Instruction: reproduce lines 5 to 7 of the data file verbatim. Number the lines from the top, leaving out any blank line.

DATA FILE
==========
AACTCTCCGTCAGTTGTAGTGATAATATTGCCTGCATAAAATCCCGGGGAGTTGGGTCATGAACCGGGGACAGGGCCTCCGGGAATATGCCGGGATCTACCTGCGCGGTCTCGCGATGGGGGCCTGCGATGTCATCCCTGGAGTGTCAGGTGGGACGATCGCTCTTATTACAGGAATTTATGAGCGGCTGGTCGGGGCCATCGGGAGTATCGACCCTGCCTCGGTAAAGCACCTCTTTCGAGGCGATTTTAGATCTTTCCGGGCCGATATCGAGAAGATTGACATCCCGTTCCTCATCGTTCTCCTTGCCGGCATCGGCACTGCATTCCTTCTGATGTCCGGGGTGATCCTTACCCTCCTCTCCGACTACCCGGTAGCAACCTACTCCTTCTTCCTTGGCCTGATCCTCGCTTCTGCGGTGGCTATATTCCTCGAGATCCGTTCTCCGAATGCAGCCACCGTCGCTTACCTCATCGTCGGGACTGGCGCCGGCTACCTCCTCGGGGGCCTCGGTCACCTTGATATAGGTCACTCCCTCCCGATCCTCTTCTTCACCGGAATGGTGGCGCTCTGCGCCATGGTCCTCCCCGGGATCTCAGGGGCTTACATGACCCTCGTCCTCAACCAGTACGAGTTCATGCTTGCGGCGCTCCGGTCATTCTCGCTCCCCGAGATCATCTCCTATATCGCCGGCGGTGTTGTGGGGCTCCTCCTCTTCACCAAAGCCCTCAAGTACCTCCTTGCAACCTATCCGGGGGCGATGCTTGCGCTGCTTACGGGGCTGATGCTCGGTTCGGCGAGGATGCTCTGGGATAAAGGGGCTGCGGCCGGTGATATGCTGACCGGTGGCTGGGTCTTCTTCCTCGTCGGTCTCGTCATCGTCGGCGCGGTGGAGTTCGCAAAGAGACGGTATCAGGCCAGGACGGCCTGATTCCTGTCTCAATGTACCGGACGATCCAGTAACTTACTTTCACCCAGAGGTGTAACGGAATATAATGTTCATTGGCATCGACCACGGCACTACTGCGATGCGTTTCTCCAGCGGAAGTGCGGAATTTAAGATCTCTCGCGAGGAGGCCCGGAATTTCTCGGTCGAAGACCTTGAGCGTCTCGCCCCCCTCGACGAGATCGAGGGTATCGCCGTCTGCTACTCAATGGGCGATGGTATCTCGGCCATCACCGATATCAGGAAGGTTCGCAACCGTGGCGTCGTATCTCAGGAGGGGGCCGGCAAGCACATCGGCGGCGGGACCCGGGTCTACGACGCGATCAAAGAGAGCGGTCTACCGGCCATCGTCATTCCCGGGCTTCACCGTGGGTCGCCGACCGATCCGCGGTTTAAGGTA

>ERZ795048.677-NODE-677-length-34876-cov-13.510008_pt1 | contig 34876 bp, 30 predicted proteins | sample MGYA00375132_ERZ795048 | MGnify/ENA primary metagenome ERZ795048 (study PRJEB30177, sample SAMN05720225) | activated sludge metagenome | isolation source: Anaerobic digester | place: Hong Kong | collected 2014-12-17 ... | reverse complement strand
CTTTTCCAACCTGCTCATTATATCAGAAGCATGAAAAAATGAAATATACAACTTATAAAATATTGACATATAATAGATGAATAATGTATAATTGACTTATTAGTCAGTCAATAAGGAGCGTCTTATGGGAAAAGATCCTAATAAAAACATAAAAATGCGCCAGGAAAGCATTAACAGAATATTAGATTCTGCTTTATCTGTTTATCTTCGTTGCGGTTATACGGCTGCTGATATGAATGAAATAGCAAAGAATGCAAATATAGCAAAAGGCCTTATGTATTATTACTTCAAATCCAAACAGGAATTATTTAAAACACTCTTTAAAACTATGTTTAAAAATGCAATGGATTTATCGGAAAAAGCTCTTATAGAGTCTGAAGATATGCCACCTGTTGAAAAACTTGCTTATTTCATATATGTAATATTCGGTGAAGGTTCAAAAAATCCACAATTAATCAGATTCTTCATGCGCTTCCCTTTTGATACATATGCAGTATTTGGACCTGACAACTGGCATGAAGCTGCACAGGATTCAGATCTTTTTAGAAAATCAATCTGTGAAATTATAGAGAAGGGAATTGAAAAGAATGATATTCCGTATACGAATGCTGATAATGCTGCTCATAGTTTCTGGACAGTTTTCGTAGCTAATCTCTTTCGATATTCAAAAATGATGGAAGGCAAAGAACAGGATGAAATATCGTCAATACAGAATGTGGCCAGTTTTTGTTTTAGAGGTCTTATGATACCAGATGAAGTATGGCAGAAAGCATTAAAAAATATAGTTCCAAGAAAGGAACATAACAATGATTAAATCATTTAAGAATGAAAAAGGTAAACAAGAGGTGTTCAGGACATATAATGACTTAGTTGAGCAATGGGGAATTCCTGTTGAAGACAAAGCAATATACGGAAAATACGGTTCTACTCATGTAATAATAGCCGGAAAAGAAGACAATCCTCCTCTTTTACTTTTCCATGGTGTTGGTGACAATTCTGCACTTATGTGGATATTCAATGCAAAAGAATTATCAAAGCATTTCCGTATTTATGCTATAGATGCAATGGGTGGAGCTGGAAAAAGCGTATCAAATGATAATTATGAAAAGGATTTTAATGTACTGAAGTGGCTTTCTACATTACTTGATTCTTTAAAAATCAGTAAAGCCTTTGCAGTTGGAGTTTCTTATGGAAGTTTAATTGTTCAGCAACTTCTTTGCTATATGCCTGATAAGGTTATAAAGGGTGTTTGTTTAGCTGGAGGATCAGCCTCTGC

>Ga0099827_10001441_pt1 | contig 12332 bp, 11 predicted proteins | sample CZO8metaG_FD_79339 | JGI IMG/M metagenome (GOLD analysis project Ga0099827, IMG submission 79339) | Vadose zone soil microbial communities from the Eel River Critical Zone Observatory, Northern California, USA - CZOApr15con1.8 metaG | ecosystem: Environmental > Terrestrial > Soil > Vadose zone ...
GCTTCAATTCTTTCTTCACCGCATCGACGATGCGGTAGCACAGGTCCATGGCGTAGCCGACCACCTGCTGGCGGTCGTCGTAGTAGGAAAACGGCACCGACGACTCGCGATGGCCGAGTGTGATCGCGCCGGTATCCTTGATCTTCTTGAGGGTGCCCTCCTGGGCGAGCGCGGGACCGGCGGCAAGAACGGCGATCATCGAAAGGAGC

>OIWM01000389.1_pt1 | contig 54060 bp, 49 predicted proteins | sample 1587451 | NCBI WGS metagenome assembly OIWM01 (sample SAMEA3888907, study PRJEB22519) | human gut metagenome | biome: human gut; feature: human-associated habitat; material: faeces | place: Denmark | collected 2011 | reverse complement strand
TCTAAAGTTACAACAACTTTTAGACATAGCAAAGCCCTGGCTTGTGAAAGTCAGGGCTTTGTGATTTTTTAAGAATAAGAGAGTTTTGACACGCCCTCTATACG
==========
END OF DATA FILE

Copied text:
GCTTCAATTCTTTCTTCACCGCATCGACGATGCGGTAGCACAGGTCCATGGCGTAGCCGACCACCTGCTGGCGGTCGTCGTAGTAGGAAAACGGCACCGACGACTCGCGATGGCCGAGTGTGATCGCGCCGGTATCCTTGATCTTCTTGAGGGTGCCCTCCTGGGCGAGCGCGGGACCGGCGGCAAGAACGGCGATCATCGAAAGGAGC

>OIWM01000389.1_pt1 | contig 54060 bp, 49 predicted proteins | sample 1587451 | NCBI WGS metagenome assembly OIWM01 (sample SAMEA3888907, study PRJEB22519) | human gut metagenome | biome: human gut; feature: human-associated habitat; material: faeces | place: Denmark | collected 2011 | reverse complement strand
TCTAAAGTTACAACAACTTTTAGACATAGCAAAGCCCTGGCTTGTGAAAGTCAGGGCTTTGTGATTTTTTAAGAATAAGAGAGTTTTGACACGCCCTCTATACG